French personalised retargeting business Criteo, has filed a preliminary prospectus for its initial public offering – in the US.
The 2005-founded firm, which delivers relevant and personalised ads in real-time, made the filing to the US Securities and Exchange Commission (SEC) today (Wed). It aims to raise up to $190 million in a listing in the US, over the next few weeks.
Many may wonder why Criteo, which has customers such as Expedia and Orange, has registered in the US, instead of closer to home.
PerformanceIN understands that there are two reasons why a company might favour the US to Europe for its public listing. The company may simply not meet the requirements of its home country, or it simply believes it will have better access to capital on the chosen exchange abroad.
‘A Major Step’
On the company’s filing to SEC it says that while it is incorporated in France, and a majority of its outstanding securities are owned by non-US residents, under the rules of the US SEC, it is currently eligible for treatment as a ‘foreign private issuer’.
When asked for a statement on the news, Criteo only confirmed that it has taken ‘a major step towards becoming a public company’, by filing its registration statement with SEC.
In its prospectus summary to SEC, Criteo says it observed more than $200 billion in sales transactions on its clients’ websites in the 12 months ended June 30, 2013 – whether or not a consumer saw or clicked on a Criteo advertisement.
“Based on this data and our other data assets, we delivered targeted advertisements that generated approximately 1.5 billion clicks over the same period,” the statement said.
“Based on these clicks, our clients generated over $6.5 billion in post-click sales. A post-click sale is defined as a purchase made by a user from one of our client’s websites during the 30 day period following a click by that user on an advertisement we delivered for that client.
“We believe post-click sales is a key performance indicator that our clients use to measure the effectiveness of our solution in driving sales and the return on their advertising spend with us. As of June 30, 2013, we had more than 4,000 clients and in each of the last three years our client retention rate was approximately 90%.”
Criteo’s revenue increased from €65.6 million in 2010, to €143.6 million in 2011, to €271.9 million in 2012 and from €113.1 million for the six months ended June 30, 2012, to €194.3 million for the six months ended June 30, 2013.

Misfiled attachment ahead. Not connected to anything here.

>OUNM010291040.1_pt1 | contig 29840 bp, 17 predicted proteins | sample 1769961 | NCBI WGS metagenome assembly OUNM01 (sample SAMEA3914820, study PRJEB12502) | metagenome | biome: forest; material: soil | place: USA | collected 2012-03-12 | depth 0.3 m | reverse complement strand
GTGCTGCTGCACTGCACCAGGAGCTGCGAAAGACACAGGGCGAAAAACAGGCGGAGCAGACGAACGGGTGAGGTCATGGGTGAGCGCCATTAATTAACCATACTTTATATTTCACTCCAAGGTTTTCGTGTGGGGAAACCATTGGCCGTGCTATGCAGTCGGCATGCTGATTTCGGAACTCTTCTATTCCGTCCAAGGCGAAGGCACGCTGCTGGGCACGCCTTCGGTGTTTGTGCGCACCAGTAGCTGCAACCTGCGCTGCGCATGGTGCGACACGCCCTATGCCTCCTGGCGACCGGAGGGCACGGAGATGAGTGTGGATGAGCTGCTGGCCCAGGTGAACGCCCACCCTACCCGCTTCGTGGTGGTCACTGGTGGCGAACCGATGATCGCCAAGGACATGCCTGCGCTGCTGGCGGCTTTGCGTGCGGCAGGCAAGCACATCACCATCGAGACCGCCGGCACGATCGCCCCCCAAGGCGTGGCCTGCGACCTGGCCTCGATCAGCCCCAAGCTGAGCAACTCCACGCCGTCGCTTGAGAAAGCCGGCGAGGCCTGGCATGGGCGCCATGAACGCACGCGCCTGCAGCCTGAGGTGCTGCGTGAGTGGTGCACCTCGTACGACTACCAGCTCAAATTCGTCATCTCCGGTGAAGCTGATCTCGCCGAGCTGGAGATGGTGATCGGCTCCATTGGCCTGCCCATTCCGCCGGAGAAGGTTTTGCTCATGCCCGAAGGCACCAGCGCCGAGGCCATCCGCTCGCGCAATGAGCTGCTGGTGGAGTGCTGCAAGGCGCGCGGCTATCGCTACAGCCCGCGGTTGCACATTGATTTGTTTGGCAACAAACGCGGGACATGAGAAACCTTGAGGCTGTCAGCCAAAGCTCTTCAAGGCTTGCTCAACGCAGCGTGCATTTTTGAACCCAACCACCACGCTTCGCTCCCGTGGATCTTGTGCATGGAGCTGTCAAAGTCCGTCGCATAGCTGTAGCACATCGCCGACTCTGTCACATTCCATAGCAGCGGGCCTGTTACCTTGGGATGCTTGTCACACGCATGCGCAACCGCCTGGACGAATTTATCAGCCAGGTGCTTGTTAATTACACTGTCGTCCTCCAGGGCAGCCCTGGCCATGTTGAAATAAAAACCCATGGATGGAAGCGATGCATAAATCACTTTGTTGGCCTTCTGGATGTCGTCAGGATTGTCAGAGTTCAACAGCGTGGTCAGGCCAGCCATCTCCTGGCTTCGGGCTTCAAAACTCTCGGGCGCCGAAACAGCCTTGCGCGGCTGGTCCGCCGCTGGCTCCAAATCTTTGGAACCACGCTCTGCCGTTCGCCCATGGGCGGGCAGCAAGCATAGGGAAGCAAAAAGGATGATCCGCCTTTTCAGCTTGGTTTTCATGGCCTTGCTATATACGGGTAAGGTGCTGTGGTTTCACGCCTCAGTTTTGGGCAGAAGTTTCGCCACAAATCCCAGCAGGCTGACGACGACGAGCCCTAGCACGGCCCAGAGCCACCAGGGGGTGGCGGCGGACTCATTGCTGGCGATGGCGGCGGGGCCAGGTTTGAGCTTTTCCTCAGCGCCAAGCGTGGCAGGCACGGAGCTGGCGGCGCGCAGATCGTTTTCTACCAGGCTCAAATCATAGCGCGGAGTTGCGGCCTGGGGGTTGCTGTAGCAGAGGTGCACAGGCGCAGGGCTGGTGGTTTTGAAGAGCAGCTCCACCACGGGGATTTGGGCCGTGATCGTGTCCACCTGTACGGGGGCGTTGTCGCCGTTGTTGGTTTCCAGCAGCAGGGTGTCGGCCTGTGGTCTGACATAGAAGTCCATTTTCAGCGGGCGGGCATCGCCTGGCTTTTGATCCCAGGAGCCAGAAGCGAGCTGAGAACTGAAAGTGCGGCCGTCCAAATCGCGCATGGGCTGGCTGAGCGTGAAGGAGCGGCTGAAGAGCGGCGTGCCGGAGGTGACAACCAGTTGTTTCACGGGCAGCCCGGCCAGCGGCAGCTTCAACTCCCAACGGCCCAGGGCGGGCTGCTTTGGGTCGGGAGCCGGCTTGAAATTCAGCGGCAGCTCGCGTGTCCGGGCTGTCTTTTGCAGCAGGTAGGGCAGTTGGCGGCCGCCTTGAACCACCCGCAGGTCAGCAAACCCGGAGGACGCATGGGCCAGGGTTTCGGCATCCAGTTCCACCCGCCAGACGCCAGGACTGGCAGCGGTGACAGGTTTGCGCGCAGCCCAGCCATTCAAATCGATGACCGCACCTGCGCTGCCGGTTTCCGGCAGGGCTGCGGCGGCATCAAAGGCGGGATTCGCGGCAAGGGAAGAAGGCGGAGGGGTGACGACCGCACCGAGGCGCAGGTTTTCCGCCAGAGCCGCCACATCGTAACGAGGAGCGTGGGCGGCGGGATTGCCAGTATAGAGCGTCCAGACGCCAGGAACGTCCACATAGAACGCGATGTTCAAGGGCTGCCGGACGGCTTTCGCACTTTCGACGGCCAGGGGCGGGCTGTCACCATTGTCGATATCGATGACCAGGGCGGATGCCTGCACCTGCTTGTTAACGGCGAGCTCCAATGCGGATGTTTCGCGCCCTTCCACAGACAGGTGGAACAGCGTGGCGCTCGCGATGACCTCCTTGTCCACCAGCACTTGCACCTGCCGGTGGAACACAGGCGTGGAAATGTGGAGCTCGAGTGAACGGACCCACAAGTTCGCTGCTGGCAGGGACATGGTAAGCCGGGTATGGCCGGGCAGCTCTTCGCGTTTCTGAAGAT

The submission goes on to explain how Criteo believes its solution is transforming the way that its clients use internet display advertising to drive sales, by making display advertising a more efficient and effective medium for engaging – and converting potential customers for e-commerce companies.
Criteo said key benefits of its offering include highly relevant targeted ads, compelling performance at scale and a performance-driven business model.
“Our goal is to be the leading platform through which e-commerce companies across industries and geographies use online display advertising to drive customer engagement and conversion,” it stated in the summary.
Within the summary, Criteo was also required to list potential risk factors – such as while it has experienced rapid growth in recent periods, its recent growth rates may not be indicative of its future growth.
Risk-wise it also stressed that large and established internet and technology companies may be able to significantly impair its ability to operate, and that the market in which it participates is ‘intensely competitive and fragmented’, meaning it may not be able to compete successfully with its current or future competitors.
In July, PI also reported on Criteo’s acquisition of AD-X Tracking, which lets brands and agencies keep tabs on the performance of their in-app mobile ads.